Ashtanga Yoga Confluence 2014
con·flu·ence [kon-floo-uhns] noun: A flowing together of two or more streams. An act or process of merging.
Celebrating the Eight-Limbed Path
The 3rd annual Ashtanga Yoga Confluence was held May 8 – 11, 2014 at the San Diego Marriott Marquis & Marina. The senior western students of Sri K. Pattabhi Jois – Richard Freeman, Dena Kingsberg, Tim Miller, David Swenson, and Pattabhi Jois’ son and student, Manju Jois, – gathered with 335 students from around the world for classes, lectures, stories and events.
Opening Ceremony: Gathering & Ganesh
The Confluence began Thursday evening on a deck overlooking the bay, with a Ganesh Puja performed by Shrikantha Shastri. Known as the Remover of Obstacles, Ganesh is traditionally celebrated at the beginning of special occasions, to encourage the success of the event. The teachers and attendees chanted Ganesh’s Ashtottara Shatanamavali or 108 names and offered prasad (fruits and other sweets) to a bronze sculpture of the elephant-headed deity. A live jazz band, Glen Fischer and Friends, continued the festivities as attendees dined on asian-inspired vegan fare and chatted excitedly about the classes and discussions planned for the next few days.
Day 1: Deities & Down Dogs
Over 200 students gathered the next morning to practice the Primary Series in a prana-filled, led class with Boulder-based teacher, Richard Freeman. Richard has been practicing yoga for almost 50 years and though he principally teaches the Ashtanga Vinyasa method, his other studies, including Buddhism and the Iyengar style of yoga, inform his approach to teaching. Mysore style classes were also offered to attendees, with the unique opportunity to receive hands-on adjustments from several master teachers. An accomplished group of assistant teachers helped with adjustments as well, including Johnny Smith, Mary Taylor, Shelley Washington, Jack Wiseman, Noah Williams, Dominic Corigliano, Leigha Nicole, and Diana Christinson.
The afternoon was highlighted by a panel discussion of the evolution of Ashtanga Yoga in the west. The panel considered how the traditions and practice of Ashtanga Yoga have changed since they first practiced with Pattabhi Jois several decades ago. Tim Miller, who has been studying and teaching for over 30 years, noted that though the vinyasa practice must eventually slow down with age, the aging process is quite compatible with a yoga practice; though the quantity of physical practice may decrease, the quality of intent continues to increase. I have the great fortune to practice with Tim regularly at the Ashtanga Yoga Center in Carlsbad, California and I am continually humbled and inspired by the strength and endurance of his practice.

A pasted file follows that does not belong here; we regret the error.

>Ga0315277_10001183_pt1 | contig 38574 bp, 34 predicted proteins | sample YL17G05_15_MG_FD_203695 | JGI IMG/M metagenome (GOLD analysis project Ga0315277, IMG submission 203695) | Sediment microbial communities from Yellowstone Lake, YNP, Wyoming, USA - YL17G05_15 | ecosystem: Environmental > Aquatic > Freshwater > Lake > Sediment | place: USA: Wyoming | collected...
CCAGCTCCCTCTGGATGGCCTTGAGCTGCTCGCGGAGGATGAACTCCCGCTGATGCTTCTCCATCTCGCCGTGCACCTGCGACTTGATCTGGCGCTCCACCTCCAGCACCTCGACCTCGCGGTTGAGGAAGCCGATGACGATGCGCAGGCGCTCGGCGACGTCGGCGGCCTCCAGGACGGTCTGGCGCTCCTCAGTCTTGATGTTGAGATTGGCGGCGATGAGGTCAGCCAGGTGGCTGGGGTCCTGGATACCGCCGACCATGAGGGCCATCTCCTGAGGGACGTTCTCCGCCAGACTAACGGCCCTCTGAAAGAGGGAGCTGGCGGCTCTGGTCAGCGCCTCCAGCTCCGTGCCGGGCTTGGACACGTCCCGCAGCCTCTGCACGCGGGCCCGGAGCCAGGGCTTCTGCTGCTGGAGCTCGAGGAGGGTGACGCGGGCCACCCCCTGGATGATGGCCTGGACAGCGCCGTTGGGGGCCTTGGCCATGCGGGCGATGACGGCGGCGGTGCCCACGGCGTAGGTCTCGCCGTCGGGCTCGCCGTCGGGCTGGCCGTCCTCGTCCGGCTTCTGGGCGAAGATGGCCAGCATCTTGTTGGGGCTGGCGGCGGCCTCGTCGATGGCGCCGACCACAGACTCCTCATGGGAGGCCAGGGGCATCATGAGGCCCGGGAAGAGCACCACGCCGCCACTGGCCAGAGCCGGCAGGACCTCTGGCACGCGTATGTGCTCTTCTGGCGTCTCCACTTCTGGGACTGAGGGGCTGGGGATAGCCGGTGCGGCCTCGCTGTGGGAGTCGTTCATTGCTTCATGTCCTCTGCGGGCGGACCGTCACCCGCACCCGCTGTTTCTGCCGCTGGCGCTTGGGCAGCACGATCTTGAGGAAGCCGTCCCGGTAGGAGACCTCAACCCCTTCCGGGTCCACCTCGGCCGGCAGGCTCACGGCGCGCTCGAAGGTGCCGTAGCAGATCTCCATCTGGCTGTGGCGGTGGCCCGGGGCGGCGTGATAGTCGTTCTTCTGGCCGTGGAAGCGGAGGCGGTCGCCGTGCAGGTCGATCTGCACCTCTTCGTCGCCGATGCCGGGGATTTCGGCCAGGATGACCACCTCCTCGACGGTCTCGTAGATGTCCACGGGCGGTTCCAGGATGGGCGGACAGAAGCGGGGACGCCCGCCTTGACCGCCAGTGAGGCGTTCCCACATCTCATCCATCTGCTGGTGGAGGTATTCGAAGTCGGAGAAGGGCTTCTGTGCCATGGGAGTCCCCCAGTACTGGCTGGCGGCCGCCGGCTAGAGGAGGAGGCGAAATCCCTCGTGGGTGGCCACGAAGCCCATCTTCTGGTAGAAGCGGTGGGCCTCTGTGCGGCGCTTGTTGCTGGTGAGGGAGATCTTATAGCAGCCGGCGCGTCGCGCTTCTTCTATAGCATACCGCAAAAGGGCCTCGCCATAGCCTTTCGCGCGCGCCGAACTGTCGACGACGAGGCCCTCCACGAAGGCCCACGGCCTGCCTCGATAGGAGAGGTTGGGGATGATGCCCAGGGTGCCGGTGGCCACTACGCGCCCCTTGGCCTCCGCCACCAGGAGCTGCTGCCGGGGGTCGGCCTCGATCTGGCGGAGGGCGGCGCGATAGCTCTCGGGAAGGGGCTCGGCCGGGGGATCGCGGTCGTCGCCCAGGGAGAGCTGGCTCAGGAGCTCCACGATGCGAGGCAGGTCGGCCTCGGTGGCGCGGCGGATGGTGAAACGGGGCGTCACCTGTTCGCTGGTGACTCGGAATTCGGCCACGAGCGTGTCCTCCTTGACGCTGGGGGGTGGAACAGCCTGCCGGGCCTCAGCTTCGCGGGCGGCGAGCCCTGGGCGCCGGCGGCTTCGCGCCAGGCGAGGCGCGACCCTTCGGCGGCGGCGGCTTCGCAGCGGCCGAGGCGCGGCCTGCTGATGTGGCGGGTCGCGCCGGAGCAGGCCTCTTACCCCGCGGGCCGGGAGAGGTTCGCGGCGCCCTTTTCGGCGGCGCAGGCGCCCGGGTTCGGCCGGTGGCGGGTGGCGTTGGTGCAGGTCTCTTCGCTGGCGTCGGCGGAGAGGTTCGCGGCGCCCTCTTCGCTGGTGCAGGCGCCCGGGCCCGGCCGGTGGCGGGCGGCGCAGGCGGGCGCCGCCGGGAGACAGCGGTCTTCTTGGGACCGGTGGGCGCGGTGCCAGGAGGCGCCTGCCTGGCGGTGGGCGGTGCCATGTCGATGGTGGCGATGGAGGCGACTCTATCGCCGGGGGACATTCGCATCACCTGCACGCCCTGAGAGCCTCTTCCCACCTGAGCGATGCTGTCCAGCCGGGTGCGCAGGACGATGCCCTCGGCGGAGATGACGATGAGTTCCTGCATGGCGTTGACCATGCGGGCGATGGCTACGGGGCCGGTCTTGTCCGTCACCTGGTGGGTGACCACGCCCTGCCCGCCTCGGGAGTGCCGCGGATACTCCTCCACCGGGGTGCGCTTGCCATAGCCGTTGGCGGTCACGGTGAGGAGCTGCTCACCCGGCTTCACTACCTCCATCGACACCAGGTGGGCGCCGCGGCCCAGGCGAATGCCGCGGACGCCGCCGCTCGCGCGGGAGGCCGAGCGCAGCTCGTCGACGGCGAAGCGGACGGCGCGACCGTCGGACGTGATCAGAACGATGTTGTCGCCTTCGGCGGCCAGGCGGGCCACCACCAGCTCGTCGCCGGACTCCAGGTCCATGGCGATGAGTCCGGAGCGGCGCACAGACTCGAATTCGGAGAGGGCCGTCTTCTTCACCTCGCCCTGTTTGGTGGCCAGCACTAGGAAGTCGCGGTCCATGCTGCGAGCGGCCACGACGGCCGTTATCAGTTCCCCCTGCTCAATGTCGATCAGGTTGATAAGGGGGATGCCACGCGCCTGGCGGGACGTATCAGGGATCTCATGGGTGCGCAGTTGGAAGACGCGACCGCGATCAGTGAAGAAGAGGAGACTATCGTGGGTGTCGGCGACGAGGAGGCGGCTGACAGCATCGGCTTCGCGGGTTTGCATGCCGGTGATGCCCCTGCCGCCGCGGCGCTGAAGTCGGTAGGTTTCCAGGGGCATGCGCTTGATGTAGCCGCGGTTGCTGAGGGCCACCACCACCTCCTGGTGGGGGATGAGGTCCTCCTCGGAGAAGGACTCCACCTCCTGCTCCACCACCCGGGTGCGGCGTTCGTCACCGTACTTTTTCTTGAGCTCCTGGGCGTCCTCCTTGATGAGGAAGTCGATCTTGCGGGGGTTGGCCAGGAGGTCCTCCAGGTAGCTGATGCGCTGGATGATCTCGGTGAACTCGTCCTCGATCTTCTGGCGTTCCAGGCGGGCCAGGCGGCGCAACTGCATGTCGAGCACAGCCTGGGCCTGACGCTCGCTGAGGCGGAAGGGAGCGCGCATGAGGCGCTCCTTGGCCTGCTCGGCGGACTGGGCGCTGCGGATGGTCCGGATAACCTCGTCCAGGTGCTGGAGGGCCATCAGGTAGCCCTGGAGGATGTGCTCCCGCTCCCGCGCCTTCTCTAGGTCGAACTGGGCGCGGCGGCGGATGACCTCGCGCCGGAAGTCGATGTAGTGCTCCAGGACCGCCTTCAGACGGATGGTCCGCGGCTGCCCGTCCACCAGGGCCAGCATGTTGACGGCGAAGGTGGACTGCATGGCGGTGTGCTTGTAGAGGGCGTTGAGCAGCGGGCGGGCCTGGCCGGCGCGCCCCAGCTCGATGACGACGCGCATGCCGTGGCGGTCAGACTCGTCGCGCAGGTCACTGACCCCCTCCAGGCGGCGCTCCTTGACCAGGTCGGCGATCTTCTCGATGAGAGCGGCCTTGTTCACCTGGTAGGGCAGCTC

The discussion was followed by Dr. Manoj Chalam’s lecture, Form & Formless: Hindu/Buddhist Archetypes and Enlightenment. Large and intricate statues of Shiva, Ganesh and Hanuman lined the stage as Dr. Chalam uncovered the hidden symbolism behind these deities and described the benefits of working with these archetypes within a personal yoga practice.
The evening sessions were presented by Dena Kingsberg and David Swenson. Dena’s class focused on the benefits of a consistent practice, especially in relation to breathe work. Dena began practicing with Pattabhi Jois almost 30 years ago and has been teaching since she was certified by him in 1996. David first practiced as a teen with his older brother, yoga teacher Doug Swenson, and began studying with Pattabhi Jois in 1975. David presented techniques for maintaining balance in a variety of fun arm balances and inversions, while entertaining the students with his unique brand of Texas-grown humor.
Day 2: Kula & Kirtan
The Saturday session began with a Primary Series class led by Dena Kingsberg, whose elegant yet intense teaching-style makes her classes among the most anticipated for Confluence attendees who don’t otherwise have the opportunity to practice with the Australian-based teacher. Students were also treated to a second day of Mysore style classes with the rest of the the esteemed senior and assistant teachers.